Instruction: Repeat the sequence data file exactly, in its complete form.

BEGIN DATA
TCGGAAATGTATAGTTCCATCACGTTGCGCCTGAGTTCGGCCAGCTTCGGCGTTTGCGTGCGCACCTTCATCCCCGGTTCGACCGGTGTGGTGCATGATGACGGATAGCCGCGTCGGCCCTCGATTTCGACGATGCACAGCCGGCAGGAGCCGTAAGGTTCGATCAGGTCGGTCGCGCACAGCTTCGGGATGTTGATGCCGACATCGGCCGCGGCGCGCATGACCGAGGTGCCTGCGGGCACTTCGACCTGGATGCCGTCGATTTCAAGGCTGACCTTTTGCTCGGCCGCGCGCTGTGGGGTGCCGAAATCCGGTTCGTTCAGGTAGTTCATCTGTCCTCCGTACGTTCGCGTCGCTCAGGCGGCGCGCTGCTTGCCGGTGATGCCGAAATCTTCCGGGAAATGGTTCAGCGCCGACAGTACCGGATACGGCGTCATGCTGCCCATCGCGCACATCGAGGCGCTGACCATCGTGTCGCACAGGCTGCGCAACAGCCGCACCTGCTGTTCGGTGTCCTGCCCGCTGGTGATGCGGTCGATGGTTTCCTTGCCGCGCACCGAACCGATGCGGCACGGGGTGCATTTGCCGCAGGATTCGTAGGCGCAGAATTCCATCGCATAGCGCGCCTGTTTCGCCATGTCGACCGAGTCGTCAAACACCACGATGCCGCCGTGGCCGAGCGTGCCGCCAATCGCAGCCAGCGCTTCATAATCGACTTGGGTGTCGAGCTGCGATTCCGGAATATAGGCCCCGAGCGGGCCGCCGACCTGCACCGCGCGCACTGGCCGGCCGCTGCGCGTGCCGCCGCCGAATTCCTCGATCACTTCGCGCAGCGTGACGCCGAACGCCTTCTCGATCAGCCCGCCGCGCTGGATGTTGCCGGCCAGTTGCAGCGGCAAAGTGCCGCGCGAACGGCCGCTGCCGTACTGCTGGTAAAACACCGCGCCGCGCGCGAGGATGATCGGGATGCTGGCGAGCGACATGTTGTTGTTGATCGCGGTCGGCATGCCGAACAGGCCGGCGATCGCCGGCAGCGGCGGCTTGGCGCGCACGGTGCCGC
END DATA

TCGGAAATGTATAGTTCCATCACGTTGCGCCTGAGTTCGGCCAGCTTCGGCGTTTGCGTGCGCACCTTCATCCCCGGTTCGACCGGTGTGGTGCATGATGACGGATAGCCGCGTCGGCCCTCGATTTCGACGATGCACAGCCGGCAGGAGCCGTAAGGTTCGATCAGGTCGGTCGCGCACAGCTTCGGGATGTTGATGCCGACATCGGCCGCGGCGCGCATGACCGAGGTGCCTGCGGGCACTTCGACCTGGATGCCGTCGATTTCAAGGCTGACCTTTTGCTCGGCCGCGCGCTGTGGGGTGCCGAAATCCGGTTCGTTCAGGTAGTTCATCTGTCCTCCGTACGTTCGCGTCGCTCAGGCGGCGCGCTGCTTGCCGGTGATGCCGAAATCTTCCGGGAAATGGTTCAGCGCCGACAGTACCGGATACGGCGTCATGCTGCCCATCGCGCACATCGAGGCGCTGACCATCGTGTCGCACAGGCTGCGCAACAGCCGCACCTGCTGTTCGGTGTCCTGCCCGCTGGTGATGCGGTCGATGGTTTCCTTGCCGCGCACCGAACCGATGCGGCACGGGGTGCATTTGCCGCAGGATTCGTAGGCGCAGAATTCCATCGCATAGCGCGCCTGTTTCGCCATGTCGACCGAGTCGTCAAACACCACGATGCCGCCGTGGCCGAGCGTGCCGCCAATCGCAGCCAGCGCTTCATAATCGACTTGGGTGTCGAGCTGCGATTCCGGAATATAGGCCCCGAGCGGGCCGCCGACCTGCACCGCGCGCACTGGCCGGCCGCTGCGCGTGCCGCCGCCGAATTCCTCGATCACTTCGCGCAGCGTGACGCCGAACGCCTTCTCGATCAGCCCGCCGCGCTGGATGTTGCCGGCCAGTTGCAGCGGCAAAGTGCCGCGCGAACGGCCGCTGCCGTACTGCTGGTAAAACACCGCGCCGCGCGCGAGGATGATCGGGATGCTGGCGAGCGACATGTTGTTGTTGATCGCGGTCGGCATGCCGAACAGGCCGGCGATCGCCGGCAGCGGCGGCTTGGCGCGCACGGTGCCGC